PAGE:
As we were working on this, and for some time after, this idea of the Lost Cosmonaut kept coming up. Synchronicity kept bringing it back around, it would come floating through my perception like a body drifting through an airlock. It turns out, and we didn’t know this at the time, that there’s a whole myth/conspiracy theory around it. I was researching Software Defined Radio, trying to see what the upper limits are on what one might find, and I found the story of the Torre Bert radio transmissions (here is an audio recording. Warning: Creepy as Fuck). It would come up in conversations with people who did not know what we were working on. Gravity came out I believe about a month after we went to print. Not long ago this article came up on my twitter stream.

And then, a few weeks before Bowie left for his homeworld, I saw the video for Blackstar.

The idea of the space explorer never coming back down… It’s a compelling, almost archetypical image, regardless of whether or not any of the above conspiracy theories are true. Because it speaks to the universal and ancient love and fear of the endless void of space.

Space is the ultimate Other Place, for most people. The Other Place has been represented by, at various times, the Land of the Dead, the Home of the Gods, the New World, the Old World, Eden, Hy Brasil, Oz, The Undying Lands, Narnia. But we all know it. We all long to go to the Other Place and we are all terrified of it. It is where demons and gods and monsters come from, it is where the City of God and the Fountain of Youth dwell. It is incomprehensible, by definition, because to understand it is to bring it into the realm of human knowledge, to map its boundaries, its languages, its rivers and roads, and to realize that there are no monsters there, no gods, other than the ones we carry with us wherever we go. As materialism makes its implacable march across western culture, most of these lands have become bounded, nullified, or otherwise comprehended. But there’s little chance that will happen anytime soon to space.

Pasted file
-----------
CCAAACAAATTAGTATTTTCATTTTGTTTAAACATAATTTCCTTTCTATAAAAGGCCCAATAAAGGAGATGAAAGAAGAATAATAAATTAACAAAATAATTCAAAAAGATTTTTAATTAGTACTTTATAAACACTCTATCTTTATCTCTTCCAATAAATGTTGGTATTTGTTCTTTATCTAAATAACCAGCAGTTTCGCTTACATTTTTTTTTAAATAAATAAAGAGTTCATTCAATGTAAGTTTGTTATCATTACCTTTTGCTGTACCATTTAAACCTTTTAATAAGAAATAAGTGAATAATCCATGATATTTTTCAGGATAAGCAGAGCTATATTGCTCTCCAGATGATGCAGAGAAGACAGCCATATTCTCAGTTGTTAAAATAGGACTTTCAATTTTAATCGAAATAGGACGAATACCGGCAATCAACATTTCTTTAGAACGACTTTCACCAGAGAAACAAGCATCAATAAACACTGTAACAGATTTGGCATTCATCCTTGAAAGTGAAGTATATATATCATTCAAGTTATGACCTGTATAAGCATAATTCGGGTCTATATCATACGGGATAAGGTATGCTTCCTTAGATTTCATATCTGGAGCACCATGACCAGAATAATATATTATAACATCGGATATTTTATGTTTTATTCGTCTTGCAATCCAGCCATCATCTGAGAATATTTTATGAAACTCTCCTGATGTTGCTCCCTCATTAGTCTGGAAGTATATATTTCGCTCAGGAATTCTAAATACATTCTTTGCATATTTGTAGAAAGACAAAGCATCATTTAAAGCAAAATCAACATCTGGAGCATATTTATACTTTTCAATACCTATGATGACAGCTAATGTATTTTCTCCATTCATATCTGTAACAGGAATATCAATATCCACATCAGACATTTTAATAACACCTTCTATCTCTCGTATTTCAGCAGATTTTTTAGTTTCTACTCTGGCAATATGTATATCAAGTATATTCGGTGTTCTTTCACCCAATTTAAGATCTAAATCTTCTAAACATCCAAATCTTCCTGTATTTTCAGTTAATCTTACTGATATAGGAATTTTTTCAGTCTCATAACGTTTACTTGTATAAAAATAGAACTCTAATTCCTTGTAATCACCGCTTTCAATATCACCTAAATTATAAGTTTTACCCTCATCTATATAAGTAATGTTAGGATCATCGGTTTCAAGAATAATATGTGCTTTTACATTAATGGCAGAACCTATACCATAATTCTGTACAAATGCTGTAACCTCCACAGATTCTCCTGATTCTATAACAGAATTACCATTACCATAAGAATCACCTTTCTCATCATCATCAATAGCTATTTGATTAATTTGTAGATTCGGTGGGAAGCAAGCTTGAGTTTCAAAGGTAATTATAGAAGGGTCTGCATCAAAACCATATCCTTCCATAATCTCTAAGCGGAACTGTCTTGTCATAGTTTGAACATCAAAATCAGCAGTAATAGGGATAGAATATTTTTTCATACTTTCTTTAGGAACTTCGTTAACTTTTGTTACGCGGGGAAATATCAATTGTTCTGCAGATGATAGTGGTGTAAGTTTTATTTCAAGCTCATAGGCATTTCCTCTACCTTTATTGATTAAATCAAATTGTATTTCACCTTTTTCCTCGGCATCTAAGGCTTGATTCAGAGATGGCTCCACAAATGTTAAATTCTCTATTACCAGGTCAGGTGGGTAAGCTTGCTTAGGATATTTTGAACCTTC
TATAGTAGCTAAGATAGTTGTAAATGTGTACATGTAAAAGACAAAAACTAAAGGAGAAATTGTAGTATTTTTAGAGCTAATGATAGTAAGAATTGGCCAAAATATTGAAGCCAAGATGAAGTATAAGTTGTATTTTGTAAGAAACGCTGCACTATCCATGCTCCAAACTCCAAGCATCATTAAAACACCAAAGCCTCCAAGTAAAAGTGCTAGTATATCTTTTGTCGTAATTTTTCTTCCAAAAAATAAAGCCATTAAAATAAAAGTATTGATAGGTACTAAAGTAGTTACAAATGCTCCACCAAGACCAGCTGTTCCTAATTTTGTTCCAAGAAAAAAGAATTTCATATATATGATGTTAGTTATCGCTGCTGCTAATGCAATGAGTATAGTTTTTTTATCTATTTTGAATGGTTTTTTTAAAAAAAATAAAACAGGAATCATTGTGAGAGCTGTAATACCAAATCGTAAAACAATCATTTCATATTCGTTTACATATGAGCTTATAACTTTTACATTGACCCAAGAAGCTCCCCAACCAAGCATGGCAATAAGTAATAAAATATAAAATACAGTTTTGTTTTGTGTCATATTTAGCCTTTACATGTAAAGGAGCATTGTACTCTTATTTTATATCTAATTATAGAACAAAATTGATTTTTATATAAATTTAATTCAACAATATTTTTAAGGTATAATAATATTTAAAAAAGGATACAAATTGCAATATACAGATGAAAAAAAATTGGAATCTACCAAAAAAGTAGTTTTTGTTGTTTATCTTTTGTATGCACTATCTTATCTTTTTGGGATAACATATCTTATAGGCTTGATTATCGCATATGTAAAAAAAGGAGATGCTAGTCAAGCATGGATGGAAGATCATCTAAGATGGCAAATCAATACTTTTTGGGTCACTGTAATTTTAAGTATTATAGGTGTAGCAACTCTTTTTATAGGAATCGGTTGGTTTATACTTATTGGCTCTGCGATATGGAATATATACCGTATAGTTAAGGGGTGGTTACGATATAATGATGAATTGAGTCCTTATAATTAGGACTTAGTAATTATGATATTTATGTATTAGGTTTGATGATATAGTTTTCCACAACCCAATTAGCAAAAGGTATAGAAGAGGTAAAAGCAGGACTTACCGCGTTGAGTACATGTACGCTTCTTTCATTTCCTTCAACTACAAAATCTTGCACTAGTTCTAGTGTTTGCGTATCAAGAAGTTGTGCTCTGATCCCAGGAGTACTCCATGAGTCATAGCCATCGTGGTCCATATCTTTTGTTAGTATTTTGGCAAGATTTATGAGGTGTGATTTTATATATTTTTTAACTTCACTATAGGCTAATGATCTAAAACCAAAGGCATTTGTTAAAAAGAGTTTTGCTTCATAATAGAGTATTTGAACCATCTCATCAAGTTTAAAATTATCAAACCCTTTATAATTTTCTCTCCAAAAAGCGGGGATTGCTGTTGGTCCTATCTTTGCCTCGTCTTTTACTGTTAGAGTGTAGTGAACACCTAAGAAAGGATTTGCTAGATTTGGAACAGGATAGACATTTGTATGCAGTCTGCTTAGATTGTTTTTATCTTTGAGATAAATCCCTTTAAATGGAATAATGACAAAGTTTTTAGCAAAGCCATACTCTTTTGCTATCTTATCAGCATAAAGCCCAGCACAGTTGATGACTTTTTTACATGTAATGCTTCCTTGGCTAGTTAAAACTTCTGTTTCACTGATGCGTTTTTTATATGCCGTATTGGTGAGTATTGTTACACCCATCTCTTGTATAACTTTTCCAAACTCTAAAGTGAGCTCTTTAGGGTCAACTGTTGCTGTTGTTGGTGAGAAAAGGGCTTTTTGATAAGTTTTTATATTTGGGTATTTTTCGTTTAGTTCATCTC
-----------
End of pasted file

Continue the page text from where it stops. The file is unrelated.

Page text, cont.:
So we send explorers out into the Other Place, and sometimes they return, and sometimes, they burn up on re-entry, or go to Croatoan, or just drift away into the void, signaling until the Inverse Square law lets us forget them. For every one that comes back, some of the map gets filled in with information, and for every one that doesn’t, those blank places get filled instead by our fear and imagination. Here there be dragons.